Despite numerous campaigns and popular slogans over the years, the fondness for sons remains strong among Indian parents. Many of them continue to see boys as an investment and girls a liability. Murali Krishnan reports.
The preference for male children among Indian families has resulted in about 63 million women statistically "missing" from the country's population, revealed a government report presented to parliament this week. Analyzing birth rates and the gender of last-born children, the report states that over 2 million go "missing" across age groups every year because of abortion of female fetuses, disease, neglect and inadequate nutrition.
This obsession with sons has led Indians to resort to female feticide on a massive scale. They also provide better nutrition and medical care for boys than girls, and indulge in a host of other practices that discriminate against girls. Even in this day and age, families openly celebrate the birth of a son, while the birth of a daughter is not always greeted in the same manner.
India's skewed sex ratio is a consequence of this discrimination. The last population census conducted in 2011 highlighted its abysmal record on this front, with the country having only 943 females per 1,000 males. Child sex ratio, which shows the number of girls per 1,000 boys between the ages 0-6, fared even worse, with just 918 girls per every 1,000 boys in this demographic group.
The latest government report demonstrates that the practice of sex-selective abortions continues to persist, in spite of the stringent laws put in place to counter it. "We know that the sex ratio in India is highly skewed," said the government's chief economic adviser Arvind Subramanian. "The issue is a matter for Indian society as a whole to reflect upon," the report grimly warned.
Girls are unwanted, males only?
A plethora of social, cultural and economic factors contribute to this trend. A boy is widely viewed as an asset; a future breadwinner and caregiver who will look after his parents when they become old. A girl, on the other hand, is seen as a liability, as parents are often pressured to pay dowries when their daughters marry.
Also, in India's patriarchal society, it is considered the "pious obligation" of a "son" to take care of his parents, but no such expectation is placed upon daughters. After marriage, a daughter is usually regarded as part of her husband's household and is generally expected to take care of her in-laws, but not her parents.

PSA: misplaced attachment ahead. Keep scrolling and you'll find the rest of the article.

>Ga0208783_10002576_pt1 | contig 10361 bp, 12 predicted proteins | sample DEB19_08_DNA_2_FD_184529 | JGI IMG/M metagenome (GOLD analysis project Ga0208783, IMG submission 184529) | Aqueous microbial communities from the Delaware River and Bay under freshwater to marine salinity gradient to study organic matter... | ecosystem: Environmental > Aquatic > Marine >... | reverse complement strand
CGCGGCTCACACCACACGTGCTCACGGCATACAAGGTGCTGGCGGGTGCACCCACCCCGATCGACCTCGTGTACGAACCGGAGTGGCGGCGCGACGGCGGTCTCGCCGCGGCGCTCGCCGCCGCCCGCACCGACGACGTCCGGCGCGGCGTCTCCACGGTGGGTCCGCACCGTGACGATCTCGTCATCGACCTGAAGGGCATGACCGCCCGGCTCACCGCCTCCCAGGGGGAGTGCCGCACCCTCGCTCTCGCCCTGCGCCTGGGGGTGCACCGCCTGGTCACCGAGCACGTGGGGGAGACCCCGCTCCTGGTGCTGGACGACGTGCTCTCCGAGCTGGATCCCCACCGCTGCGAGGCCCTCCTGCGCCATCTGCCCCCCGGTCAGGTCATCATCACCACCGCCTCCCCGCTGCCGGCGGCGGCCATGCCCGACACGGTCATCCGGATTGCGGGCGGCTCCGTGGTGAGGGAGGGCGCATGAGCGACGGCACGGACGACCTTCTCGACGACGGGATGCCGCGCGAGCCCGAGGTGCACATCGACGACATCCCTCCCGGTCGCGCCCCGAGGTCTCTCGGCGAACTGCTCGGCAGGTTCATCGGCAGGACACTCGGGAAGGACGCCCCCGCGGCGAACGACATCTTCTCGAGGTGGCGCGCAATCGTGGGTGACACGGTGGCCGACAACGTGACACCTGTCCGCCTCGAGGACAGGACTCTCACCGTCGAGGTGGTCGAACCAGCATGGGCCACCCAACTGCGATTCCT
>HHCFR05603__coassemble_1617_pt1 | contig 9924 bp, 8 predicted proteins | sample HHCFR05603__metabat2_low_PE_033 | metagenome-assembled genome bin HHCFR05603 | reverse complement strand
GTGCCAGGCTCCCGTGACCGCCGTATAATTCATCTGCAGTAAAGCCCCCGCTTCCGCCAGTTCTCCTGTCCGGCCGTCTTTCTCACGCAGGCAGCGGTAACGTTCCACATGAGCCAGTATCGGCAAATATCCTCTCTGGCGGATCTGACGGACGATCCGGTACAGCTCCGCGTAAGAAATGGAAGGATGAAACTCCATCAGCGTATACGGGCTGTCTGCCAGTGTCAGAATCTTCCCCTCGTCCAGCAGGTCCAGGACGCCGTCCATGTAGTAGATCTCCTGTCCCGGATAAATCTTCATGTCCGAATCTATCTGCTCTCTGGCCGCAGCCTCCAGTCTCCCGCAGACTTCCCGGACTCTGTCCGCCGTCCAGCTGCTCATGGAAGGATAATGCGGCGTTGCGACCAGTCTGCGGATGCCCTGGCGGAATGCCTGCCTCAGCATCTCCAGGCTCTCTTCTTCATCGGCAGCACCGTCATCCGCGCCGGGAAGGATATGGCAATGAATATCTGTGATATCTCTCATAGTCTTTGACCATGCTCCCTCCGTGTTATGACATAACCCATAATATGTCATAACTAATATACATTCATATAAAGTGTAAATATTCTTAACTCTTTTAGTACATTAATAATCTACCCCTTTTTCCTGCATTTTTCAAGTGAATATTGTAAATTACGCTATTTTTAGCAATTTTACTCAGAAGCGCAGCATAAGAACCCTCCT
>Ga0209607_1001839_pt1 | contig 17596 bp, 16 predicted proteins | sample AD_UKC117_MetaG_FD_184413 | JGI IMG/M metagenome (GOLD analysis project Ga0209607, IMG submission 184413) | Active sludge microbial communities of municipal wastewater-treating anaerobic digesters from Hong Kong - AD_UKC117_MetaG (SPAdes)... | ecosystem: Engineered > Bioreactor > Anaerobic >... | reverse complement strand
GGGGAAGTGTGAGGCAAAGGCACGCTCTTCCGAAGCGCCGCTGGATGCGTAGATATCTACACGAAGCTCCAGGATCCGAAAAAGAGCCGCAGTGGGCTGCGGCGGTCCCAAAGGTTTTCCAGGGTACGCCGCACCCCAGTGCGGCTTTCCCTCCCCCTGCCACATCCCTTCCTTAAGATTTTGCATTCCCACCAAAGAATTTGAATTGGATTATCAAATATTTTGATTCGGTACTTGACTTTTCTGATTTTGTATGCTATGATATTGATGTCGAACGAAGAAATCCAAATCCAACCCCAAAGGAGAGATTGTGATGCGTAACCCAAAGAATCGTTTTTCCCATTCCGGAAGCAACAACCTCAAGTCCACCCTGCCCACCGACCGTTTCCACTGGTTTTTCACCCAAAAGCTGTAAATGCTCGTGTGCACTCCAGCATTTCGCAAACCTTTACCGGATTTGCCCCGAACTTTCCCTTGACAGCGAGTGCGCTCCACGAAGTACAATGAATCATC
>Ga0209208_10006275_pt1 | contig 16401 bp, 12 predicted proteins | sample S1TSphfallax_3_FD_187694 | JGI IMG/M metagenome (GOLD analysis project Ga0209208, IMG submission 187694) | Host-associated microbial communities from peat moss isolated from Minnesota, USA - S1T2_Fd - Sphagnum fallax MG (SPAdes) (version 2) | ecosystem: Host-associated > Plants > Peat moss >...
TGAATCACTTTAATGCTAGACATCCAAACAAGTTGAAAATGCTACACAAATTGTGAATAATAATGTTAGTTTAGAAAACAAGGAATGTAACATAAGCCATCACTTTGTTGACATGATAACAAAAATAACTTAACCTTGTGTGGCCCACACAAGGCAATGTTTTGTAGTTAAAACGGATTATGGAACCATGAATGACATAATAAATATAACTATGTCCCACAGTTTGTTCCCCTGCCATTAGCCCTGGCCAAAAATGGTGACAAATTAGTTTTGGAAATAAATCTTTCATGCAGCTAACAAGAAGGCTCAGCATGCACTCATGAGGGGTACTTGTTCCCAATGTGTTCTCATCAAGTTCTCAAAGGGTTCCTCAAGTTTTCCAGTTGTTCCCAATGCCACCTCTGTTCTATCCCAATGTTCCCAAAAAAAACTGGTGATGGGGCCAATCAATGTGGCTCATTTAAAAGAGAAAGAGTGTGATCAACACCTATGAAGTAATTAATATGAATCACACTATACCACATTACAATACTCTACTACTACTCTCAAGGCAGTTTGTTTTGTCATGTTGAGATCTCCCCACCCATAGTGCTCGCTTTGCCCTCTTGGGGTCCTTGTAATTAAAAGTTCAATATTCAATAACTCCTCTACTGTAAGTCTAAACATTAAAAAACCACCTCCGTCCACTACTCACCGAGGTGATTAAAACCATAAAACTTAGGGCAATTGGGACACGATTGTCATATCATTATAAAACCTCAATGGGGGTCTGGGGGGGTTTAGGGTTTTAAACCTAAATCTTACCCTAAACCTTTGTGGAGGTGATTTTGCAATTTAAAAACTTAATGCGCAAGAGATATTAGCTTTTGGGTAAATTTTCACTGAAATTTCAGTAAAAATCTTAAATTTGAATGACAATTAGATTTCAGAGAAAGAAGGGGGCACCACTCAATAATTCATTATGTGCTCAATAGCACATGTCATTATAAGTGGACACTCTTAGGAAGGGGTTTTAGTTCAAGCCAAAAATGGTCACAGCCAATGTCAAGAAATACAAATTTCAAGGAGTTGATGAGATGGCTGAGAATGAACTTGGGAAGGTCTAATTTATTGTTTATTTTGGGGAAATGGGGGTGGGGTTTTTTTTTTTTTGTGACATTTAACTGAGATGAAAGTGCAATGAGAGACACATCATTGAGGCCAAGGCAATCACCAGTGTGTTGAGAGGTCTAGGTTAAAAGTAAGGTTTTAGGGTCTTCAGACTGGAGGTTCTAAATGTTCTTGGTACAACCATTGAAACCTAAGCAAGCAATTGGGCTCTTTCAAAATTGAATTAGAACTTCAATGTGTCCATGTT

"The economics here is pretty straightforward. It's the culture that's to be blamed. The system as it stands today rewards the birth of a son, while penalizing the birth of a daughter," S. Rajan, a demographic expert, told DW.
There is a popular perception that this preference for boys is more prevalent among illiterate, working-class people in rural areas. But this belief is not entirely accurate, as the phenomenon of distorted sex ratios can be observed even among educated and wealthy Indians in the country's metropolises like Delhi and Mumbai.
In 2011, for every 1,000 boys aged 0-6 years, there were 852 girls in Mumbai, 832 girls in Delhi and 942 girls in Hyderabad, a study revealed. "It is happening not just in the rural areas, but unfortunately also in urban places," said Rajan.
Road ahead is bleak
Sociologists, rights activists and child rights groups who have studied the issue closely over the years blame the wrong social messaging, political attitudes and the poor implementation of laws for the problem to continue unabated.
"Successive governments from the early 1990s have been warned by the Registrar General of Census that this phenomena of missing or eliminated girls is happening and what started as an urban phenomena with people having access to sex-selection technology had by 2011 penetrated into rural areas," Akhila Sivadas, executive director for the Centre for Advocacy and Research, told DW.
Sivadas believes it's imperative for the government to stringently implement the laws to prevent the misuse of prenatal diagnostic technology for the purpose of sex-selective abortions.
"The law has provisions to regulate the practice, and failing that to prosecute the offender, seal the clinic, confiscate the ultrasound machines, file a legal case, create public awareness and partner with civil society organizations in ensuring constant vigil and prevention of unethical practices," Sivadas told DW.
Other activists like Kavita Krishnan of the All India Womens' Progressive Association say the government's campaigns smack of "sexism" and "patriarchy."
"States like Haryana which fete themselves on politically-inspired slogans like 'Beti Bacchao, Beti Padhao' (save the daughter, educate the daughter) need to think twice, especially when the girl is covered in a veil. Is that not a sign of subjugation and oppression?" Krishnan said.
"Preference for males will exist in India. Indeed, a district level index that we are doing shows that the adolescent sex ratio has fallen. Although attention is being paid to the skewed sex ratio in the 0-6 age group, where are the adolescents disappearing?" Enakshi Ganguly Thukral, the founder of HAQ Centre for Child Rights, an NGO, told DW.
"Unless there is strong political will, backed by implementation of the policies on the ground, we will continue to see such violence against girls and women," says social activist Shabnam Hashmi.
There is more bad news on the horizon. Data based on World Bank projections suggest that the sex ratio has been deteriorating in the past few years and is likely to decline further by the year 2031. It is projected to drop further to 904 by 2021 and 898 by 2031.
Against this backdrop, it seems an uphill task for reform-minded politicians and activists in India to bring about a change in mindset and social values that are desperately needed to tackle the problem of "missing" girls and women in India.